One of my great pleasures in life is reading, but guilt sneaks in whenever I sit down to imbibe in a gluttony of chapters. “A waste of time,” whispers the little voice in my head. “You must vacuum, dust, write something, or cook a meal … anything but read.” Such lies must be refuted instantly.
Not Just for Writing Yes, oh yes! We write books. But do we really care about them, ours and other people’s? Do we open them, treasure the smoothness of the paper, read a word or two? Or do we leave them on the shelf never to be really appreciated? In that case, those books should
I have loved the written word as long as I knew it existed. One of my favourite early memories is of accompanying my mother to the grocery store and reading as many Little Golden Books as possible while she paid for her purchases. Yes, in those days ,children’s books were displayed next to the checkout line. If I was lucky, Mom would agree to buy me a book and I’d choose one I hadn’t yet perused.
Are you going on vacation this summer? Are you taking your writing with you?
Even asking such a question says something about the vocation, or avocation, that we love. For what nurse, accountant, librarian, or barista takes work with them on vacation? Yet as writers we do this all the time—or feel guilty if we don’t.
Why do we do this? Is it an actual fleshing out of the old saw: “I can’t not write”? Or is it something else? Fear perhaps that people will forget us, that we’ll lose the momentum we think we’ve gained, that our drive and enthusiasm will evaporate in the sun of more laid-back days, that we’ll forget how to write?
I believe in taking a vacation from writing. Here’s why:
Writing involves not only good technique but also personal investment. It involves practice and learning.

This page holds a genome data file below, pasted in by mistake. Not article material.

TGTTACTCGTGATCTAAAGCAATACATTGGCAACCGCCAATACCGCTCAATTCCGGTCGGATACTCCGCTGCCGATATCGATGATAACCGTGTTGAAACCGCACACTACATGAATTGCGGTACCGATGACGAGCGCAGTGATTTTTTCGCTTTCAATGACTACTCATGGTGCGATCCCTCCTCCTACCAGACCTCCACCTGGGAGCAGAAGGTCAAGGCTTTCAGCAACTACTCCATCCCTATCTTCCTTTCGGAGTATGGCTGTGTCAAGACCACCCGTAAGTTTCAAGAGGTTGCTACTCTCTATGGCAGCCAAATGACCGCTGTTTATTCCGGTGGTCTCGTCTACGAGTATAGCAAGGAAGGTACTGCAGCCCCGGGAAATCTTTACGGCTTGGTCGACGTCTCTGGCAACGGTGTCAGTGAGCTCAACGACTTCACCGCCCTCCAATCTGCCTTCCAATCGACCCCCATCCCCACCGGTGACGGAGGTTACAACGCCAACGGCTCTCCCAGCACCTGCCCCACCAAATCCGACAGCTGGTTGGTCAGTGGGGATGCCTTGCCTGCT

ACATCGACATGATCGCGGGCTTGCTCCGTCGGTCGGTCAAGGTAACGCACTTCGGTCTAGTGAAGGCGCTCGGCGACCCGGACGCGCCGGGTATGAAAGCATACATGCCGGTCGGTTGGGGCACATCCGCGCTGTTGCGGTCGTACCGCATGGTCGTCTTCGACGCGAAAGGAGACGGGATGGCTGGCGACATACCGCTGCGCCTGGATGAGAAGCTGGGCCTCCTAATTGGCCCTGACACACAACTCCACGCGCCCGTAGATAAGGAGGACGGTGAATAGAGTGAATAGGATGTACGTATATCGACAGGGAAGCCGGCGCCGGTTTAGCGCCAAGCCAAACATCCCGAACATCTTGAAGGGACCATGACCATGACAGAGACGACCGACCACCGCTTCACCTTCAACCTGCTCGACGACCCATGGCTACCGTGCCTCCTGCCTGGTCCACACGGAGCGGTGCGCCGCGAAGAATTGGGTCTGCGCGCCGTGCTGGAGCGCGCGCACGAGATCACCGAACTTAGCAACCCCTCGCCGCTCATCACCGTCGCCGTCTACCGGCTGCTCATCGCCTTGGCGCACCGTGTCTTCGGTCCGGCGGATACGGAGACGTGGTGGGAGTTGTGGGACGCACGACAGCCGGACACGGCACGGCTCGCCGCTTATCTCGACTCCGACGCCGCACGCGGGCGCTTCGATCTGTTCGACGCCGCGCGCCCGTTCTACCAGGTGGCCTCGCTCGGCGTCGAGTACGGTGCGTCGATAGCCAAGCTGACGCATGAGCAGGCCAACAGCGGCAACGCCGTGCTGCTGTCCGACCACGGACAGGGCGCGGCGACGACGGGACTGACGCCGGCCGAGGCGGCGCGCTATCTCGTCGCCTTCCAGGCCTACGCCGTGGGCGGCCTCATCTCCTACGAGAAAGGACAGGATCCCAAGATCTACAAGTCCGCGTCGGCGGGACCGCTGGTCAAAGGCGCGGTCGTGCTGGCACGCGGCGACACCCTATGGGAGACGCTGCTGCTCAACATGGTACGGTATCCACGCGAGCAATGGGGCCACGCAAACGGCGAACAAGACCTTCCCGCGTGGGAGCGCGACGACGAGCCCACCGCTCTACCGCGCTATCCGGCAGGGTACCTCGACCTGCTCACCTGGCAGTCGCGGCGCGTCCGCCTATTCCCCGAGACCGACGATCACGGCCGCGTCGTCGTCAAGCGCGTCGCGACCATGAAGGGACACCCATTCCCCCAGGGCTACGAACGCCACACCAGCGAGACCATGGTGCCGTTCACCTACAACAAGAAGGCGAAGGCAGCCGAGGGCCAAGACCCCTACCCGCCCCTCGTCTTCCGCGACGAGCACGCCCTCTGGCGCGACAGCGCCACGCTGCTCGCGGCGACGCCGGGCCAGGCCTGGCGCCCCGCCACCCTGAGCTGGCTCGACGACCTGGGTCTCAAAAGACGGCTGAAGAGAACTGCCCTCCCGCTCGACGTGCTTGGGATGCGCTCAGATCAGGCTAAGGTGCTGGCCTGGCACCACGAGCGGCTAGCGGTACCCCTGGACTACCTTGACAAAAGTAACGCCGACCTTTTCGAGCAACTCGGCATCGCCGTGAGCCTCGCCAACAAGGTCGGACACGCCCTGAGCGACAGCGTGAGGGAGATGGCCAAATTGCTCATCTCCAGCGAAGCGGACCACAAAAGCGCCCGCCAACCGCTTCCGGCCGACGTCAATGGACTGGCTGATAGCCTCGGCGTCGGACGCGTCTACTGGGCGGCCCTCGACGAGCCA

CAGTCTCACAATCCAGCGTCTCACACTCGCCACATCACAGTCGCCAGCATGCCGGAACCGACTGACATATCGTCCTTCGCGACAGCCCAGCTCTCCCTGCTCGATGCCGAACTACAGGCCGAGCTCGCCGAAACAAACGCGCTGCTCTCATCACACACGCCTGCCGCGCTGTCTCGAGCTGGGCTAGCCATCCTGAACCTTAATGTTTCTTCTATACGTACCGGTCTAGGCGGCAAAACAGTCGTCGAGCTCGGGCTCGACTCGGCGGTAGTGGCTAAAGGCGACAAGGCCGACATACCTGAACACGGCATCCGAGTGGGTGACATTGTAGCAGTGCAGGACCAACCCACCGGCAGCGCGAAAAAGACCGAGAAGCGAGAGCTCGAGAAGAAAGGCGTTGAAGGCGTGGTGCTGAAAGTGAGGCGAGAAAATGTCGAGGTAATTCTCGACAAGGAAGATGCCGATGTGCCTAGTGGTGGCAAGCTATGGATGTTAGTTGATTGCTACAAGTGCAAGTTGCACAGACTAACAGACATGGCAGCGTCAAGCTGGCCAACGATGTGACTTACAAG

An acquaintance said recently that practice does not make perfect. Only perfect practice makes perfect. In other words, if we continue to repeat our mistakes, we are not getting any closer to perfection.
Michael J. Fox said he doesn’t aim for perfection but for excellence.
Sometimes it’s a matter of semantics. The key is to do our best at whatever we are doing, and that will always require effort, practice, and time.
Most writers are also readers. Here are some of the books I am currently working my way through. A similar post appeared on Janet Sketchley’s blog on January 29 and on my blog February 12. Some of the books are the same; some I’ve added since then.
Do you like how-to books? Memoirs? Novels? Do you carve out regular time for reading or is it hit and miss? Do bookstores and libraries draw you in with an irresistible pull?
As you know, I’m eclectically interested. The same holds true of what I like to read.
Currently, I’m actively reading the following:
A Fool and His Monet by Sandra Orchard
In my opinion, this is Sandra’s best novel to date. It is her first Serena Jones Mystery and I can see this series about a female FBI agent stretching well into the future. I’ve just gotten nicely started, but it’s so much fun! My only complaint … I wish I had more time to read it.
Since we emphasize love each February, why not think about the resources we writers are particularly fond of?
A New Journal
A beautiful handcrafted leather cover or a whimsical cartoon character beckoning you to open a pristine new journal, full of nothing but potential … is there anything more inspiring—or terrifying? Tentatively, you grab your favourite pen (see below) and make that first mark on the page. And then you’re off to the races, sometimes writing at lightning speed, sometimes pausing and wondering if you’ll ever again write a coherent sentence. I have a love-hate relationship with my journals. Most often I assign a specific subject to each journal—and then end up using them as scrap paper because they’re at hand. I’m sure I’d be surprised at what I’d find if I took the time to read through old (and not-so-old) journals.